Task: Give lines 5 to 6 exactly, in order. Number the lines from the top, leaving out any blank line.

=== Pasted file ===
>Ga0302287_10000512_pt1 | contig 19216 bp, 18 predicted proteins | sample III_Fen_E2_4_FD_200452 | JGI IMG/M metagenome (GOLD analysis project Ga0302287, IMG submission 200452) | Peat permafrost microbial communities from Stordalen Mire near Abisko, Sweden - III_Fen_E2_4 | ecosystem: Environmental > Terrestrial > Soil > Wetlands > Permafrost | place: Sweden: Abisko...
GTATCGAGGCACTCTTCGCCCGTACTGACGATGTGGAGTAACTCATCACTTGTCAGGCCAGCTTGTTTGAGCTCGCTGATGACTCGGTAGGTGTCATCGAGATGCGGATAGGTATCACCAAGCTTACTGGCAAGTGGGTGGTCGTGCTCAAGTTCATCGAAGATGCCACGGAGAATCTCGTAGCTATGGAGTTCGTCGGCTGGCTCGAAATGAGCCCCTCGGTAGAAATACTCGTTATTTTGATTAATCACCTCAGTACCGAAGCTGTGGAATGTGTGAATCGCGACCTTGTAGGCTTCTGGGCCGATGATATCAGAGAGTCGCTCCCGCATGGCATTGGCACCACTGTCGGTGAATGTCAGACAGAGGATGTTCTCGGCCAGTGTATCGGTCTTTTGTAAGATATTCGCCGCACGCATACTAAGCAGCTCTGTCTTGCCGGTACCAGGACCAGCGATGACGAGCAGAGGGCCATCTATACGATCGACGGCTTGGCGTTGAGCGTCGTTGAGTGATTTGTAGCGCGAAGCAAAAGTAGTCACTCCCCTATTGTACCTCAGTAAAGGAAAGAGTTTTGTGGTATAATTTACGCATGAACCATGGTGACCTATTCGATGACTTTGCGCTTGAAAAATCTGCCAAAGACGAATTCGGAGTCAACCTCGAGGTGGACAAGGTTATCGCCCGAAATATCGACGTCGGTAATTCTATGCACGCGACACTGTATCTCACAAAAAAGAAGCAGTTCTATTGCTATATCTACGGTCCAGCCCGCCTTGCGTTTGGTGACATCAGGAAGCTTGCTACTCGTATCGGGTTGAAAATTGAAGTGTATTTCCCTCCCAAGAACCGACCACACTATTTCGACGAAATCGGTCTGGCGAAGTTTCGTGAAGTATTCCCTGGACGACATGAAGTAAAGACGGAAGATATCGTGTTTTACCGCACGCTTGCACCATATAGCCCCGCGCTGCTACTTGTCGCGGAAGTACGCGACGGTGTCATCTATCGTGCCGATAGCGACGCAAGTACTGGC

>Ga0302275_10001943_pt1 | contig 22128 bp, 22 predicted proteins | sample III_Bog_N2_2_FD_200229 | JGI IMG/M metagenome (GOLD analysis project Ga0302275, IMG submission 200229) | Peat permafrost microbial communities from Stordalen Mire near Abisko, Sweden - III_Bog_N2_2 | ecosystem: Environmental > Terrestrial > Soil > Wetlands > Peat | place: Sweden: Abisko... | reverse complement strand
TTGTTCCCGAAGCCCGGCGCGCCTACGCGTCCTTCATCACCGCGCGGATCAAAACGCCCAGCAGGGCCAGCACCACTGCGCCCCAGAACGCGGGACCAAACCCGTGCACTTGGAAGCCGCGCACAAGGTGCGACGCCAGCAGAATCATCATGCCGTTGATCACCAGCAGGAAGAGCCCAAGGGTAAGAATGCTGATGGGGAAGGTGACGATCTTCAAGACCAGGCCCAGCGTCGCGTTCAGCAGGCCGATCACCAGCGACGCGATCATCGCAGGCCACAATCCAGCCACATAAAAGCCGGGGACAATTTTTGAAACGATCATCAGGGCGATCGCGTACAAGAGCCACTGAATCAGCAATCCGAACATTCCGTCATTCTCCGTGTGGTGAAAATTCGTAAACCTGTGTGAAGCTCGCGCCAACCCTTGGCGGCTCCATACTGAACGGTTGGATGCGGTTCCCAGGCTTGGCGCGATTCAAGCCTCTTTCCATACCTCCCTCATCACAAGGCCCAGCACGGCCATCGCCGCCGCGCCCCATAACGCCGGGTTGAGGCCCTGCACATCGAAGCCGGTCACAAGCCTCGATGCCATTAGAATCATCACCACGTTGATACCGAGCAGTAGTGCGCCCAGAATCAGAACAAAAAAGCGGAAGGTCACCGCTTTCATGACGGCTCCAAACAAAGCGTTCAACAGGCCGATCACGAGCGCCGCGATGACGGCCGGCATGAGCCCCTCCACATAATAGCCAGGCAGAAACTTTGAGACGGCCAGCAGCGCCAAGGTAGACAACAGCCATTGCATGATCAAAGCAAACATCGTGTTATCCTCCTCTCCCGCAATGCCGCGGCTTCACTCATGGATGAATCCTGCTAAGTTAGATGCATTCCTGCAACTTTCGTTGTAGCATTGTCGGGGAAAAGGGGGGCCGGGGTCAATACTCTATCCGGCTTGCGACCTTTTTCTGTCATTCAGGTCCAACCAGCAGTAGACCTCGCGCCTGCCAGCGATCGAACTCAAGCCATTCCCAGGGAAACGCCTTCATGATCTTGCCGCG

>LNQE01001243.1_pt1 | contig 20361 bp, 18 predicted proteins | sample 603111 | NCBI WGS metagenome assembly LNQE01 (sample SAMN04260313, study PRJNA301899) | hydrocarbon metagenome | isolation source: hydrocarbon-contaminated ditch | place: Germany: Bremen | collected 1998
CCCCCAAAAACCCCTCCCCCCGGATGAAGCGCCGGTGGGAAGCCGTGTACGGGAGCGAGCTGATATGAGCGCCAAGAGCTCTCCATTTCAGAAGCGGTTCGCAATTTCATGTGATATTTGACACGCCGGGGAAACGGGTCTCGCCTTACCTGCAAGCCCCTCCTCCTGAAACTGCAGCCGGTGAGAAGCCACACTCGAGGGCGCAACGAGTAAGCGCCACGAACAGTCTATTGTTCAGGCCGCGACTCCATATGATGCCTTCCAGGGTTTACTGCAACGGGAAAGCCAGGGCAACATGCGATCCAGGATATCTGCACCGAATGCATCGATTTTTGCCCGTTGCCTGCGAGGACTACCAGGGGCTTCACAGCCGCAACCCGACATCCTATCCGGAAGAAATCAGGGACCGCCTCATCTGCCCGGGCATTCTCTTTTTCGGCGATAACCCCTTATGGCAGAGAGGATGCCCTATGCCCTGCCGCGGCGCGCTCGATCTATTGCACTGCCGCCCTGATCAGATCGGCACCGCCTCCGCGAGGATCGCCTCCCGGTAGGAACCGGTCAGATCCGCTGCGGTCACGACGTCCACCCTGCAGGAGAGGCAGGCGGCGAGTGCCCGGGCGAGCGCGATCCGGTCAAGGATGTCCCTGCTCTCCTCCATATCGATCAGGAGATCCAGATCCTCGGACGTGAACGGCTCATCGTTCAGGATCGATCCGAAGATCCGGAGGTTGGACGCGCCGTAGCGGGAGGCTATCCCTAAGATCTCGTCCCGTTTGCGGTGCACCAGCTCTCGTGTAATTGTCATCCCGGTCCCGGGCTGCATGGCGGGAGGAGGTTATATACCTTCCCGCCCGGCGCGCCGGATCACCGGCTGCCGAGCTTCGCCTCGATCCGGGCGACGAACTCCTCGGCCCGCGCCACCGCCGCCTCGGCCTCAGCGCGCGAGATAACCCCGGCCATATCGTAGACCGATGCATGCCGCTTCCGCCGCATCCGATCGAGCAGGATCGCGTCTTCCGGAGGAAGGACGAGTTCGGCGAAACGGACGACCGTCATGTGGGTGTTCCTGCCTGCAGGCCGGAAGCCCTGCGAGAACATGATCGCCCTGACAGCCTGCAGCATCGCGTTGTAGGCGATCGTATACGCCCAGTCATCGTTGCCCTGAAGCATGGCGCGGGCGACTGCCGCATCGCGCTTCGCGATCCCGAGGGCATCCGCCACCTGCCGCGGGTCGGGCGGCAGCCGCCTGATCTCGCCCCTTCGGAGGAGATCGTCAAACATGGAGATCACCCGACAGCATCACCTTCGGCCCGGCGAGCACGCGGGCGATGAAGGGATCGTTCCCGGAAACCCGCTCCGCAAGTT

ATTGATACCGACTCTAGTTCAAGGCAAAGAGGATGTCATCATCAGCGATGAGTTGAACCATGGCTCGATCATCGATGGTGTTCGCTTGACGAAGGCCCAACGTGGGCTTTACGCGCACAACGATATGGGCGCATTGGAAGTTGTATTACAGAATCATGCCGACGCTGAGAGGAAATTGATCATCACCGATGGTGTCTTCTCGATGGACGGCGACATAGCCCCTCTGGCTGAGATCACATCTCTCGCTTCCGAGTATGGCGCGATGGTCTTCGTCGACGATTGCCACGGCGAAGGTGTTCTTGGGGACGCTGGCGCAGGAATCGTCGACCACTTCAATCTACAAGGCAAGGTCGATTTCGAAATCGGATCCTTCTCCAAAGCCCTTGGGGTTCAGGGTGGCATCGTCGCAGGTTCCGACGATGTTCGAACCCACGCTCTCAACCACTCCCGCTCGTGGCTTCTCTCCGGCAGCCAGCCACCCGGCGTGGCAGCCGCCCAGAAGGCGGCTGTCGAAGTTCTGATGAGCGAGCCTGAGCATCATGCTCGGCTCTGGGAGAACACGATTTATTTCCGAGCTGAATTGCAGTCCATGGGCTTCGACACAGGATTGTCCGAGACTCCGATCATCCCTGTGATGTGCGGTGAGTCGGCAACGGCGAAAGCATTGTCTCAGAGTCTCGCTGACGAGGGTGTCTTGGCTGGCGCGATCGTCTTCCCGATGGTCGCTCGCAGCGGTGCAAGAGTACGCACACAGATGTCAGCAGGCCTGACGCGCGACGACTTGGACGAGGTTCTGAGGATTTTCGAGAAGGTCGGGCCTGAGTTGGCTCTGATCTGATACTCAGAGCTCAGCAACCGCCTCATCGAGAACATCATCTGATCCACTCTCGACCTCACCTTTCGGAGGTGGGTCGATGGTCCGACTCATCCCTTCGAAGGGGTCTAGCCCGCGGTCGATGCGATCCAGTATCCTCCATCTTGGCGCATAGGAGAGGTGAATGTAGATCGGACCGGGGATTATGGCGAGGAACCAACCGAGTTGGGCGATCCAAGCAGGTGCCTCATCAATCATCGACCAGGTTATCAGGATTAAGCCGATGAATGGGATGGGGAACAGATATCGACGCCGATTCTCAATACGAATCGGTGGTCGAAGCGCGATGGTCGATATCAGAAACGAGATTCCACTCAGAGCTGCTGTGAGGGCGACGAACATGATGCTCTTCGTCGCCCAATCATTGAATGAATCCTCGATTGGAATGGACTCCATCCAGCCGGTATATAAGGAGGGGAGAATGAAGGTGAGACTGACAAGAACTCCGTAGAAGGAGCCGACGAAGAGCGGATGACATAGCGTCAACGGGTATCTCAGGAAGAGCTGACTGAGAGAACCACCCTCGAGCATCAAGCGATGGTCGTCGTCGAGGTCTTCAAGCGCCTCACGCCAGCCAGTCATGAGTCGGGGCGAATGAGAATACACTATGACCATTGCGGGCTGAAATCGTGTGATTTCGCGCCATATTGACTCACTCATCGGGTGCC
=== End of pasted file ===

>LNQE01001243.1_pt1 | contig 20361 bp, 18 predicted proteins | sample 603111 | NCBI WGS metagenome assembly LNQE01 (sample SAMN04260313, study PRJNA301899) | hydrocarbon metagenome | isolation source: hydrocarbon-contaminated ditch | place: Germany: Bremen | collected 1998
CCCCCAAAAACCCCTCCCCCCGGATGAAGCGCCGGTGGGAAGCCGTGTACGGGAGCGAGCTGATATGAGCGCCAAGAGCTCTCCATTTCAGAAGCGGTTCGCAATTTCATGTGATATTTGACACGCCGGGGAAACGGGTCTCGCCTTACCTGCAAGCCCCTCCTCCTGAAACTGCAGCCGGTGAGAAGCCACACTCGAGGGCGCAACGAGTAAGCGCCACGAACAGTCTATTGTTCAGGCCGCGACTCCATATGATGCCTTCCAGGGTTTACTGCAACGGGAAAGCCAGGGCAACATGCGATCCAGGATATCTGCACCGAATGCATCGATTTTTGCCCGTTGCCTGCGAGGACTACCAGGGGCTTCACAGCCGCAACCCGACATCCTATCCGGAAGAAATCAGGGACCGCCTCATCTGCCCGGGCATTCTCTTTTTCGGCGATAACCCCTTATGGCAGAGAGGATGCCCTATGCCCTGCCGCGGCGCGCTCGATCTATTGCACTGCCGCCCTGATCAGATCGGCACCGCCTCCGCGAGGATCGCCTCCCGGTAGGAACCGGTCAGATCCGCTGCGGTCACGACGTCCACCCTGCAGGAGAGGCAGGCGGCGAGTGCCCGGGCGAGCGCGATCCGGTCAAGGATGTCCCTGCTCTCCTCCATATCGATCAGGAGATCCAGATCCTCGGACGTGAACGGCTCATCGTTCAGGATCGATCCGAAGATCCGGAGGTTGGACGCGCCGTAGCGGGAGGCTATCCCTAAGATCTCGTCCCGTTTGCGGTGCACCAGCTCTCGTGTAATTGTCATCCCGGTCCCGGGCTGCATGGCGGGAGGAGGTTATATACCTTCCCGCCCGGCGCGCCGGATCACCGGCTGCCGAGCTTCGCCTCGATCCGGGCGACGAACTCCTCGGCCCGCGCCACCGCCGCCTCGGCCTCAGCGCGCGAGATAACCCCGGCCATATCGTAGACCGATGCATGCCGCTTCCGCCGCATCCGATCGAGCAGGATCGCGTCTTCCGGAGGAAGGACGAGTTCGGCGAAACGGACGACCGTCATGTGGGTGTTCCTGCCTGCAGGCCGGAAGCCCTGCGAGAACATGATCGCCCTGACAGCCTGCAGCATCGCGTTGTAGGCGATCGTATACGCCCAGTCATCGTTGCCCTGAAGCATGGCGCGGGCGACTGCCGCATCGCGCTTCGCGATCCCGAGGGCATCCGCCACCTGCCGCGGGTCGGGCGGCAGCCGCCTGATCTCGCCCCTTCGGAGGAGATCGTCAAACATGGAGATCACCCGACAGCATCACCTTCGGCCCGGCGAGCACGCGGGCGATGAAGGGATCGTTCCCGGAAACCCGCTCCGCAAGTT